To say that Bill Paxton’s sudden passing last month was a shock is an understatement. So many memorable roles from a talented and beloved actor are immediately brought to mind, as well as an understandable focus on what turned out to be his final work. Apart from his role in the TV series based on Training Day and the upcoming drama The Circle, Paxton was also in Nathan Morlando’s Mean Dreams, which made its North American premiere at last year’s TIFF, and recently hit theatres. Objectivity is sometimes difficult in a scenario like this, but it’s also no surprise that Paxton helps to elevate this adequate thriller.
Jonas Ford (Josh Wiggins) is a northern farm boy who falls for Casey Caraway (Sophie Nelisse), his new neighbour at a nearby farm, and daughter to the new local police officer, Wayne (Bill Paxton). Jonas and Casey immediately strike up a relationship, which causes Jonas to shirk his duties around the farm and annoy his father, Elbert (Joe Cobden). Likewise, Wayne isn’t keen on having his daughter around a farmboy like Jonas. Things take a more serious turn when Jonas discovers Wayne’s shady criminal gains, and together with Casey, runs off with the money. Unfortunately, they don’t realize just how far Wayne is willing to go to get back what’s his.
At the risk of sounding like I’m exaggerating, the standout for the film is obviously Paxton’s performance. Taking a character that could’ve been a one-note antagonist and fleshing them out to the point that the character is given far more life than what’s expected has always been Paxton’s speciality (insert reference to Predator 2 here). Of course, there’s more to Wayne than being a crooked cop. The scene where Casey makes her dad breakfast shows a tender side of Paxton’s character that cares about his daughter. In contrast, it also makes the character’s darker side that much more intimidating and frightening. When confronting Casey over Jonas, Paxton never yells, but instead speaks quietly with a sternness that quickly gets uncomfortable. Of course, this gets turned up later, but it’s this range that rightly shines on why Paxton was so good at what he did. As for our protagonists, Wiggins and Nelisse do capture the idea of young love burgeoning under oppression. Despite the concept being trite, both actors do make an effort to create a sense of genuine affection between their characters.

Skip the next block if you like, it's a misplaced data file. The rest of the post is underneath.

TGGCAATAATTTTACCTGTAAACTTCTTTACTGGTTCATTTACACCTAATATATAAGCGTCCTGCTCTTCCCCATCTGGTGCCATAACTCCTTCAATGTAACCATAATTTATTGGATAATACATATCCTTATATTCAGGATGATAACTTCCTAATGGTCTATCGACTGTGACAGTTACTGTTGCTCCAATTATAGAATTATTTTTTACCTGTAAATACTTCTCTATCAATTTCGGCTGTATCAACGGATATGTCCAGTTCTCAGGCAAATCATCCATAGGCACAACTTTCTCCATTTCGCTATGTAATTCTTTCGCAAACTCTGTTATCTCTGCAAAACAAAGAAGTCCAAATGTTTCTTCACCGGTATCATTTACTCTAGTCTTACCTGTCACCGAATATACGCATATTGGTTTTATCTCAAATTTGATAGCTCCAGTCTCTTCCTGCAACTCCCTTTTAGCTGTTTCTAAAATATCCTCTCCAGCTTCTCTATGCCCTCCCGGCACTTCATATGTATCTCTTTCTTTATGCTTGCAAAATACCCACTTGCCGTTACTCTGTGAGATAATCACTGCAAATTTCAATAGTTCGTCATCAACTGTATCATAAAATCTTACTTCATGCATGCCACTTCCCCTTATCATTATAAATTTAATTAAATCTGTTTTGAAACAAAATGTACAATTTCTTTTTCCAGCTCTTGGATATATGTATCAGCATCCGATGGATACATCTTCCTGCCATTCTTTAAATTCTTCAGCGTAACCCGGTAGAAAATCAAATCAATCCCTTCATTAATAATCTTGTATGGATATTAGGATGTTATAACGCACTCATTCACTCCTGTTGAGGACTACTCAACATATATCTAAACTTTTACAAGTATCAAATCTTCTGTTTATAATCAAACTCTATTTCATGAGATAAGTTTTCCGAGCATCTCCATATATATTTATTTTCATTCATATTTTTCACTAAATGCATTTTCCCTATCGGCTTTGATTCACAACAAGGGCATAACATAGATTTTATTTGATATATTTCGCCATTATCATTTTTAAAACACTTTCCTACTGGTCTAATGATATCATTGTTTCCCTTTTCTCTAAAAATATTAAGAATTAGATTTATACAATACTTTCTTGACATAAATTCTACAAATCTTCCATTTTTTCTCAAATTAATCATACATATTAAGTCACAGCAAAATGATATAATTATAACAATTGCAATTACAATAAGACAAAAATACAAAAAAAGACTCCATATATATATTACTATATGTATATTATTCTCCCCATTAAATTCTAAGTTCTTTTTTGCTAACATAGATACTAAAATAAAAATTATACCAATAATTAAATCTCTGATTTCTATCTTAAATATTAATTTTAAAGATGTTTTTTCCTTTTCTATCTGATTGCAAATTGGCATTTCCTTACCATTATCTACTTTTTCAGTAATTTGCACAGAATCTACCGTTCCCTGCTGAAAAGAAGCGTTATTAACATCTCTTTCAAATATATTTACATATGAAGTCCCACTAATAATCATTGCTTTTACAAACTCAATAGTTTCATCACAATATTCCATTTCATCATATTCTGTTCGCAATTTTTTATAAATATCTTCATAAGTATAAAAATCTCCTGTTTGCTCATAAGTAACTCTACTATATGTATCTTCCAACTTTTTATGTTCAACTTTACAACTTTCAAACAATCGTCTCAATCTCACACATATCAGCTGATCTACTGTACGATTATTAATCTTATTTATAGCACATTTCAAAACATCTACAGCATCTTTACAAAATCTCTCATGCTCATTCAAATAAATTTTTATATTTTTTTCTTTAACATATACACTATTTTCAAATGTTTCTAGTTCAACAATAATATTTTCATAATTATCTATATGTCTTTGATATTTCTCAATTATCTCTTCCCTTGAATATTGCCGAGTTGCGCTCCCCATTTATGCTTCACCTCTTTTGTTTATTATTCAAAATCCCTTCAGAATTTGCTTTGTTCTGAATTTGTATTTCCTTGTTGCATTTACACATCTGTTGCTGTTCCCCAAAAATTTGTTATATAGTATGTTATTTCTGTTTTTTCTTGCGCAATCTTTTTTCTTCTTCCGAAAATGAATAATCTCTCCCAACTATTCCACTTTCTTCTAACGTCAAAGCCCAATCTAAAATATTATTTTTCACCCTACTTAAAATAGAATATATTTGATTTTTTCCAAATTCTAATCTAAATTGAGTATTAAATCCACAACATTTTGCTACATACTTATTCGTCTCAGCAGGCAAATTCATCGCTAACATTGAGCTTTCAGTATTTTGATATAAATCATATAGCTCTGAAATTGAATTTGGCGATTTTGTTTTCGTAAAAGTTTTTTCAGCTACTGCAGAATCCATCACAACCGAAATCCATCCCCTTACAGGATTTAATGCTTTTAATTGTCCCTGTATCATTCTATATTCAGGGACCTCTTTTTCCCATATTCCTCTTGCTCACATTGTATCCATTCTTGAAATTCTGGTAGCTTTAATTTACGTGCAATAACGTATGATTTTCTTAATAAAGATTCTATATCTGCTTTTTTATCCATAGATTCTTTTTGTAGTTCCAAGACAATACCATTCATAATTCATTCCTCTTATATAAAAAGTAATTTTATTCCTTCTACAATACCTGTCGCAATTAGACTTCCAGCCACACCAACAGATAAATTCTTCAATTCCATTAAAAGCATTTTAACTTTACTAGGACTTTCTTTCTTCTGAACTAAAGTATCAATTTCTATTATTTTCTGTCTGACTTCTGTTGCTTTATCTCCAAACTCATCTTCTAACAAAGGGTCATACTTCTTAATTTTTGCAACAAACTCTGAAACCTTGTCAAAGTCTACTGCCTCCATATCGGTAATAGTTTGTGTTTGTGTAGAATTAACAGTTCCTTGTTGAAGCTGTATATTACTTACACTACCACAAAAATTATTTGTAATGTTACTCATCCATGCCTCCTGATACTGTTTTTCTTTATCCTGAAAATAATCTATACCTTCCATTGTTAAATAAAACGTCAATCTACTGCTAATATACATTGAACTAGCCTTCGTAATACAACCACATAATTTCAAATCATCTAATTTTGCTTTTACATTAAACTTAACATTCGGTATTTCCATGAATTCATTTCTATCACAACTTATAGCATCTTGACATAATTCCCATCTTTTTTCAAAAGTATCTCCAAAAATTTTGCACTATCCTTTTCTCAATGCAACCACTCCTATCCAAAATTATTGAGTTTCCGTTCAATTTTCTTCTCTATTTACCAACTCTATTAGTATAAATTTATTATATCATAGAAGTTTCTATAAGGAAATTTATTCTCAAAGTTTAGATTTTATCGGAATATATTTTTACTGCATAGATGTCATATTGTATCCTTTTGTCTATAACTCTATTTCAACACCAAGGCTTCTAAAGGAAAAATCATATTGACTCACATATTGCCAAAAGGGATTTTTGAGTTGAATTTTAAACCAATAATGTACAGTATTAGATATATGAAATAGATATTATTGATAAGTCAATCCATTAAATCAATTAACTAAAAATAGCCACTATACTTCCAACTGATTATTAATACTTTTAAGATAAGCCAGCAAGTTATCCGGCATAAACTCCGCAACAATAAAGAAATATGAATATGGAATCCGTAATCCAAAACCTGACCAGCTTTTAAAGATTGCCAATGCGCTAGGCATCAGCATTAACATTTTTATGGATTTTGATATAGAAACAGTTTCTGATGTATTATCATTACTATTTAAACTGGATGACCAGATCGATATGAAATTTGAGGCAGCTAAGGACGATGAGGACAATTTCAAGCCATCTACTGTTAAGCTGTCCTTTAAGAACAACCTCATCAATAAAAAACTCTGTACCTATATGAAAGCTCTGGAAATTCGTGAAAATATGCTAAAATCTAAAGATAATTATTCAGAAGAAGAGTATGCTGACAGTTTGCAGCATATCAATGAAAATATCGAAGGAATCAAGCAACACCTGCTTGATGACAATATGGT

Behind the camera, Morlando showcases the beautiful Northern Ontario landscape (thanks in part to cinematographer Steve Cosens). While it’s not as northern as what I’d consider “northern” (the film was shot around Sault Ste. Marie, and I’m originally from Thunder Bay), Morlando still shows off the beauty and remoteness of the area (which is meant to be somewhere in the US). It also gives the film a feeling of higher production values than what you’d normally expect from a small Canadian-based production like this.
Disappointingly, however, is what I touched on regarding the “oppressed young love” story. We’ve all seen this concept done before, and in Mean Dreams, there aren’t any surprises to change things up. The first act is the setup of our main characters being introduced and meeting because the story demands it (Casey and Jonas are the only teens in the area), and the second act is your typical “lovers on the run” story, with the same shots of our protagonists hiking their way to a better life. Along the way, they share the occasional intimate moment, flesh out their backstories, and evading the villain and his cohorts. The film plays out as you’d expect with the appropriate conclusion, and again, no twists to add anything to make it stand out.
Apart from Bill Paxton’s excellent performance and Morlando’s skill behind the camera, Mean Dreams is just pedestrian. Don’t get me wrong, it’s not a bad film by any means. Those who love Paxton’s work will enjoy his performance. And both Wiggins and Nelisse put forth a convincing effort that is believable for the film. But really, it’s just a one-off viewing that reminds you of why Paxton was (and still is) so beloved by fans for his energy and talent. For any other reason, and it’s a struggle to justify a repeat viewing.
Mean Dreams is now available on VOD.